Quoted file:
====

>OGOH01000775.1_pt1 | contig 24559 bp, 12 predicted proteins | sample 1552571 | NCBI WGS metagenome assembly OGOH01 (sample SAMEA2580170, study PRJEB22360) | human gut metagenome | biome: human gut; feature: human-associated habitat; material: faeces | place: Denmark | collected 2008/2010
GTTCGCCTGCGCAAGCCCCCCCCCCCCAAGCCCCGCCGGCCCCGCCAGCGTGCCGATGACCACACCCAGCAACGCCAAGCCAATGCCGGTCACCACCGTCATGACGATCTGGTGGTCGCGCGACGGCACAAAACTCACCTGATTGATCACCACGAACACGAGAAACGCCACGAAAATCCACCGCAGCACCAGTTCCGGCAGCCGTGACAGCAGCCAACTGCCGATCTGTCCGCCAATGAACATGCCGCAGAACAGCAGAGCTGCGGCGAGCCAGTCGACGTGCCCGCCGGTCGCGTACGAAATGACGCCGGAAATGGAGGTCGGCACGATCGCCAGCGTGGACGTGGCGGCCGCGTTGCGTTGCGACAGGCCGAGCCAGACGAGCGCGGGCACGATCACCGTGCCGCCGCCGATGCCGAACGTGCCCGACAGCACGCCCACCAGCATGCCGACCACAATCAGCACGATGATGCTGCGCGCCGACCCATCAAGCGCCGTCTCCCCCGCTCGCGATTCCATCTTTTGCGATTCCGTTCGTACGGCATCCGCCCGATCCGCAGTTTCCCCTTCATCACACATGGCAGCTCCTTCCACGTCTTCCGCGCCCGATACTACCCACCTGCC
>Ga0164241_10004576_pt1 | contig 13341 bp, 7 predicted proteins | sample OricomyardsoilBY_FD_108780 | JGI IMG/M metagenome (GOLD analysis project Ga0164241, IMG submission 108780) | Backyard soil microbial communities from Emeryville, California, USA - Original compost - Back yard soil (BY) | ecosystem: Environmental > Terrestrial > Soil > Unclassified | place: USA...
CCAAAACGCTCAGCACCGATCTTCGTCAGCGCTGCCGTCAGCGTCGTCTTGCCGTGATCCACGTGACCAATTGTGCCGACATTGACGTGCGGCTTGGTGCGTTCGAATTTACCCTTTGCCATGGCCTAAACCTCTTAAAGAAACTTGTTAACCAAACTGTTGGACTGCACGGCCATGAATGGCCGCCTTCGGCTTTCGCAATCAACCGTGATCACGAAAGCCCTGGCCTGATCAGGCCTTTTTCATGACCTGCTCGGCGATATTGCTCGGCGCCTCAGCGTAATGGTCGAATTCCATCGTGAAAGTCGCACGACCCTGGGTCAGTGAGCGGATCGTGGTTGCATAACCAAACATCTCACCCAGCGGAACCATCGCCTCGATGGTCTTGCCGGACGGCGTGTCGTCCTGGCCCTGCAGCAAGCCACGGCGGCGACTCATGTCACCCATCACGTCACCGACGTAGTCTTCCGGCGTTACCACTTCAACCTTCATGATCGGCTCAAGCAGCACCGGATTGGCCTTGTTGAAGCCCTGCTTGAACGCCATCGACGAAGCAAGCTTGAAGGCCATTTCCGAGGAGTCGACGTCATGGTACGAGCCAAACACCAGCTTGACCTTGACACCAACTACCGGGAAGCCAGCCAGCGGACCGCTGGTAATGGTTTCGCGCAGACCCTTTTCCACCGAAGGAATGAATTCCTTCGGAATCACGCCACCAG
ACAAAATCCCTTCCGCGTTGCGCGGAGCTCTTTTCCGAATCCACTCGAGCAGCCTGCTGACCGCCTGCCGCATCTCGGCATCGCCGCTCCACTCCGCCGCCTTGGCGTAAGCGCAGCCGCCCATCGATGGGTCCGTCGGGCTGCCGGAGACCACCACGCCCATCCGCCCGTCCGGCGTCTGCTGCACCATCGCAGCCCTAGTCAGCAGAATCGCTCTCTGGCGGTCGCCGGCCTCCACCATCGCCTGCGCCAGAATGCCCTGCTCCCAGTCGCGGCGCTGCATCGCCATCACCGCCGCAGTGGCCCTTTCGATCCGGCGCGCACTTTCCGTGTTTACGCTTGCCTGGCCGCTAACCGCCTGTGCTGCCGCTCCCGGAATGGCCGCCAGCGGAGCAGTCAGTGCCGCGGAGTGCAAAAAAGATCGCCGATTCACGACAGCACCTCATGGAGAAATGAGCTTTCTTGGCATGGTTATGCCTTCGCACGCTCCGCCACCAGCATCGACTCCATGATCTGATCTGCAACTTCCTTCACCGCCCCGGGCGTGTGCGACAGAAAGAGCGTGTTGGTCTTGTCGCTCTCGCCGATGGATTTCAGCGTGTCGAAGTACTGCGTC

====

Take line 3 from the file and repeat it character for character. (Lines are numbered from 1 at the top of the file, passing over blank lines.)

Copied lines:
>Ga0164241_10004576_pt1 | contig 13341 bp, 7 predicted proteins | sample OricomyardsoilBY_FD_108780 | JGI IMG/M metagenome (GOLD analysis project Ga0164241, IMG submission 108780) | Backyard soil microbial communities from Emeryville, California, USA - Original compost - Back yard soil (BY) | ecosystem: Environmental > Terrestrial > Soil > Unclassified | place: USA...